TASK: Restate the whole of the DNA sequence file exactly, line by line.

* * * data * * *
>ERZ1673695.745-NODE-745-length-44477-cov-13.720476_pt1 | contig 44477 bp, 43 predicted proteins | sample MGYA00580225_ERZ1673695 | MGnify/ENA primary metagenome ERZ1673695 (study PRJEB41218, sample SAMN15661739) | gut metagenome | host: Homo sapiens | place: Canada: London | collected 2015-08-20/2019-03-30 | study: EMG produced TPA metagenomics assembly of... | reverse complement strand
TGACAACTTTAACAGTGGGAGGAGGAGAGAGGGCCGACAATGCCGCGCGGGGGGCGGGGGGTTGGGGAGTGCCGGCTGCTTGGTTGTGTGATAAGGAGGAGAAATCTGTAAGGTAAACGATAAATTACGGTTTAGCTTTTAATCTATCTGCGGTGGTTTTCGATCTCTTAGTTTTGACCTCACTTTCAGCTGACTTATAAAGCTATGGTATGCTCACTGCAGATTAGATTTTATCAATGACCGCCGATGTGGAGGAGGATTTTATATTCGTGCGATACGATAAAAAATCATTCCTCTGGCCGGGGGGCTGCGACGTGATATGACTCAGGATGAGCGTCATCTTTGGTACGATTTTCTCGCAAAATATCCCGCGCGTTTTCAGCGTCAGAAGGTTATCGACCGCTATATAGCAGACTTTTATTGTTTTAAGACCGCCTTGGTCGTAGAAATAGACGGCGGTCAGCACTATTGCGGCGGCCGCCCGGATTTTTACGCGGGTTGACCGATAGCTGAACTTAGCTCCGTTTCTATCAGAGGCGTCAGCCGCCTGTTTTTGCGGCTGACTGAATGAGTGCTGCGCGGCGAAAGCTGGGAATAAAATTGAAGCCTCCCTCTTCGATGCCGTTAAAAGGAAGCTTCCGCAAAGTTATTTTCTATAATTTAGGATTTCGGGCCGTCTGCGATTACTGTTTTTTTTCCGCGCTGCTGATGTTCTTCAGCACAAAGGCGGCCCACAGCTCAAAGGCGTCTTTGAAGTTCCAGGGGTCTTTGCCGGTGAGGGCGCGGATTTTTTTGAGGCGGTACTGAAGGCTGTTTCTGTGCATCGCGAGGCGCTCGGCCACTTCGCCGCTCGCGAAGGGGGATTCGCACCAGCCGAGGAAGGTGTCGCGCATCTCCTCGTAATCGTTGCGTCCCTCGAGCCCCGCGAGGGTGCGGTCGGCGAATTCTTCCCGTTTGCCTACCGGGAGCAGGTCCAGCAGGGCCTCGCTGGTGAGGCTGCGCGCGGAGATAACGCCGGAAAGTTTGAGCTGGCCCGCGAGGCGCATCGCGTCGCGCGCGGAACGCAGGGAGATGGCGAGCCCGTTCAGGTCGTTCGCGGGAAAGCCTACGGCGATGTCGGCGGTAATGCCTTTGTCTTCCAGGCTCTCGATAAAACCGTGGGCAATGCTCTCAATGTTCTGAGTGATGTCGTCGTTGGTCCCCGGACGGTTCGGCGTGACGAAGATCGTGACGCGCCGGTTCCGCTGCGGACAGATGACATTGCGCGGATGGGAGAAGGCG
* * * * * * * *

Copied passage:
>ERZ1673695.745-NODE-745-length-44477-cov-13.720476_pt1 | contig 44477 bp, 43 predicted proteins | sample MGYA00580225_ERZ1673695 | MGnify/ENA primary metagenome ERZ1673695 (study PRJEB41218, sample SAMN15661739) | gut metagenome | host: Homo sapiens | place: Canada: London | collected 2015-08-20/2019-03-30 | study: EMG produced TPA metagenomics assembly of... | reverse complement strand
TGACAACTTTAACAGTGGGAGGAGGAGAGAGGGCCGACAATGCCGCGCGGGGGGCGGGGGGTTGGGGAGTGCCGGCTGCTTGGTTGTGTGATAAGGAGGAGAAATCTGTAAGGTAAACGATAAATTACGGTTTAGCTTTTAATCTATCTGCGGTGGTTTTCGATCTCTTAGTTTTGACCTCACTTTCAGCTGACTTATAAAGCTATGGTATGCTCACTGCAGATTAGATTTTATCAATGACCGCCGATGTGGAGGAGGATTTTATATTCGTGCGATACGATAAAAAATCATTCCTCTGGCCGGGGGGCTGCGACGTGATATGACTCAGGATGAGCGTCATCTTTGGTACGATTTTCTCGCAAAATATCCCGCGCGTTTTCAGCGTCAGAAGGTTATCGACCGCTATATAGCAGACTTTTATTGTTTTAAGACCGCCTTGGTCGTAGAAATAGACGGCGGTCAGCACTATTGCGGCGGCCGCCCGGATTTTTACGCGGGTTGACCGATAGCTGAACTTAGCTCCGTTTCTATCAGAGGCGTCAGCCGCCTGTTTTTGCGGCTGACTGAATGAGTGCTGCGCGGCGAAAGCTGGGAATAAAATTGAAGCCTCCCTCTTCGATGCCGTTAAAAGGAAGCTTCCGCAAAGTTATTTTCTATAATTTAGGATTTCGGGCCGTCTGCGATTACTGTTTTTTTTCCGCGCTGCTGATGTTCTTCAGCACAAAGGCGGCCCACAGCTCAAAGGCGTCTTTGAAGTTCCAGGGGTCTTTGCCGGTGAGGGCGCGGATTTTTTTGAGGCGGTACTGAAGGCTGTTTCTGTGCATCGCGAGGCGCTCGGCCACTTCGCCGCTCGCGAAGGGGGATTCGCACCAGCCGAGGAAGGTGTCGCGCATCTCCTCGTAATCGTTGCGTCCCTCGAGCCCCGCGAGGGTGCGGTCGGCGAATTCTTCCCGTTTGCCTACCGGGAGCAGGTCCAGCAGGGCCTCGCTGGTGAGGCTGCGCGCGGAGATAACGCCGGAAAGTTTGAGCTGGCCCGCGAGGCGCATCGCGTCGCGCGCGGAACGCAGGGAGATGGCGAGCCCGTTCAGGTCGTTCGCGGGAAAGCCTACGGCGATGTCGGCGGTAATGCCTTTGTCTTCCAGGCTCTCGATAAAACCGTGGGCAATGCTCTCAATGTTCTGAGTGATGTCGTCGTTGGTCCCCGGACGGTTCGGCGTGACGAAGATCGTGACGCGCCGGTTCCGCTGCGGACAGATGACATTGCGCGGATGGGAGAAGGCG